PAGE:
IGA LECTURE Wednesday, 14th September, 2011
GRANITES AND GNEISSES OF THE SUDETES, POLAND: LUMPS OF ROCK AND OLD-FASHIONED ISOTOPES
Speaker: Dr. Patrick Wyse Jackson (TCD)
VENUE: Museum 4, Dept. of Geology, Muesum Building, Trinity College, Dublin 2.
TIME (NOTE NEW TIME): 6.00pm
For some time, precise ages and complex crystallisation histories have been garnered with forensic precision from single granite minerals. For this geologist, however, long unsure that mineral grains can truly mirror the complexities of granitic rock, retains an interest in whole-rock data, especially Rb-Sr isotope data. These do not deliver precise ages and are, in the history business, rather out of fashion – a bit like dips and strikes.
The granites of the Polish Sudetes on the N margin of the Bohemian Massif are well known for seminal studies on granite petrography, fabric and structure. Who does not remember H. Cloos and schlieren domes? As with all granites, the magmas variously fractionated, mixed, assimilated wall rock, homogenised – in fact, did all the myriad things that granites do. Rb-Sr data that might have recorded crystallisation ages were thus open, as always, to corruption and noise. Persuasive Rb-Sr ages are few. Nevertheless, whole-rock data do tell the history of the granites and granite gneisses of the Sudetes – if all known data is used, calculations based on small suites of samples ignored – and precision is given some slack. On a single graph of all raw data, coherent arrays point to (a) ca 500 Ma original ages for what are now gneisses and (b) ca 325 Ma ages for Carboniferous granites. Deformation at ca 400 Ma ropes in all errant data. The precise dates of other methods potentially give detail. The whole-rock data, however, do something that the latter cannot do as yet; they bring a degree of coherency to a large region that maps as a complex tectonic mosaic of basement blocks and shear zones. In that, the Rb-Sr data are truly a bit like dips and strikes. Matching a granite Rb-Sr ‘map’ to a geological map may aid understanding of granite origin, intrusion and emplacement – all prone to controversy.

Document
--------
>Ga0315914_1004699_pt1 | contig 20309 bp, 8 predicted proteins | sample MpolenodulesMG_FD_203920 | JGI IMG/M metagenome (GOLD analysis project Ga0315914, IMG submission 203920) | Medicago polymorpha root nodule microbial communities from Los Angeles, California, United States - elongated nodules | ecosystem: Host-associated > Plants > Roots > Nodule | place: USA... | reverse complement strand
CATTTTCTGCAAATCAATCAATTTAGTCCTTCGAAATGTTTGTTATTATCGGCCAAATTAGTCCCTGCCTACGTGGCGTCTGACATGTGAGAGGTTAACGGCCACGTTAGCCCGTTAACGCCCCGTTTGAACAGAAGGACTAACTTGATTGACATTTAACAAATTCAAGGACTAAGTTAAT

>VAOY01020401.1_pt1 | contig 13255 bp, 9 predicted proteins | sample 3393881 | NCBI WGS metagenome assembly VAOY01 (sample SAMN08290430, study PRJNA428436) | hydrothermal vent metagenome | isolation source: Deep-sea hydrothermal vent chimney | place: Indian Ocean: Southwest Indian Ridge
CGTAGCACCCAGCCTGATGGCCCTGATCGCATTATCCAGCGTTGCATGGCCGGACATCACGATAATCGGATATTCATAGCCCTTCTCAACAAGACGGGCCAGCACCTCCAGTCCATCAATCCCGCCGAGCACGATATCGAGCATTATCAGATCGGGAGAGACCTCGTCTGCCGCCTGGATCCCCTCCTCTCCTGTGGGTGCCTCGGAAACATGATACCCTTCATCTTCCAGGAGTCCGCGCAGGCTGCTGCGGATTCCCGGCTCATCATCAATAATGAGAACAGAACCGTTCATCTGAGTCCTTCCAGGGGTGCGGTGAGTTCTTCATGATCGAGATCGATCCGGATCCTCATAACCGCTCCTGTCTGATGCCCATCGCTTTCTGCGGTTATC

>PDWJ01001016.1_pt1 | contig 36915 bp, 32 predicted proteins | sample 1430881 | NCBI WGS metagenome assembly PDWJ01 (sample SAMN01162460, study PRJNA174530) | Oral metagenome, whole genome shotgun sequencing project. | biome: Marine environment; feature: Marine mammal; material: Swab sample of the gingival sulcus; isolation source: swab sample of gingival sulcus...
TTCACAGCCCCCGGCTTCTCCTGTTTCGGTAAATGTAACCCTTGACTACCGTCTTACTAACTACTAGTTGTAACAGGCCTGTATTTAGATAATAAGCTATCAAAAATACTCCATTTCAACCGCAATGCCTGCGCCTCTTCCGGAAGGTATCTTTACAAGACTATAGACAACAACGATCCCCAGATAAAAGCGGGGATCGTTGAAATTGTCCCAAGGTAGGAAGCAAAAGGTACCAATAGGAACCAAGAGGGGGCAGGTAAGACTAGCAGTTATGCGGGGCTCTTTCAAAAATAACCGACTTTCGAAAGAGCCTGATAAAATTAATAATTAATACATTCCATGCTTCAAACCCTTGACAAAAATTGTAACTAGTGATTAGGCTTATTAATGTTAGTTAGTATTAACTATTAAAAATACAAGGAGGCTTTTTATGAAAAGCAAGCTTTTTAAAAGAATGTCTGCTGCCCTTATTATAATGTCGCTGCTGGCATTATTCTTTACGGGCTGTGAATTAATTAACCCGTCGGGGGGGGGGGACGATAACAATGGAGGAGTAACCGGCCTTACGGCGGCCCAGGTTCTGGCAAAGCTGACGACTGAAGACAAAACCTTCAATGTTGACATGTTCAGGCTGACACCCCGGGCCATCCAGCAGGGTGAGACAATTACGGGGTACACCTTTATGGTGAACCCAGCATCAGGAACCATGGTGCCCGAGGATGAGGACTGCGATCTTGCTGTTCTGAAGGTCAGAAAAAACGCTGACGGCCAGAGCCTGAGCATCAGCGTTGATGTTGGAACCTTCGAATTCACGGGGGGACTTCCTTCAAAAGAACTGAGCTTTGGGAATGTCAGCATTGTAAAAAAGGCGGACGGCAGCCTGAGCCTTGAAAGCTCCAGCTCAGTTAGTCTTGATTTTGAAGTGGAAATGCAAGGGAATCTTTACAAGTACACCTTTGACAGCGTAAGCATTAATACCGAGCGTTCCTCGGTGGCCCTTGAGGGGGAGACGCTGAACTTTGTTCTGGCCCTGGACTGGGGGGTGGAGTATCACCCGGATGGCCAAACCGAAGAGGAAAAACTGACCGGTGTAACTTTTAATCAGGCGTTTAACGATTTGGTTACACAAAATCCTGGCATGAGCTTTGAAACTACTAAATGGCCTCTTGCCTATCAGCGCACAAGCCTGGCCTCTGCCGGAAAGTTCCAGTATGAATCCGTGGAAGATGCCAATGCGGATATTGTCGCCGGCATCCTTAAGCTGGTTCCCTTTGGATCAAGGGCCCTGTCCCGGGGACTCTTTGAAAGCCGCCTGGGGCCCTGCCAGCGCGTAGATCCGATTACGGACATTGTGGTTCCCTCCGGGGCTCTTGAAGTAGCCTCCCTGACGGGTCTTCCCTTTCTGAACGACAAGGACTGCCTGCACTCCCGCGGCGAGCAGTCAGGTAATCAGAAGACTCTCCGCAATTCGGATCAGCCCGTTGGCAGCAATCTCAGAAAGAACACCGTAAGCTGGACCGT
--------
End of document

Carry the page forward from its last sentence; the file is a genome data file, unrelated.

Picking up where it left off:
This talk will end with a model, based on the largest exposed Sudetes granite (Karkonosze) and the Irish Caledonian equivalent (Leinster), briefly exploring the role of envelope rocks in the whole process, and maybe even revealing a garden path or two.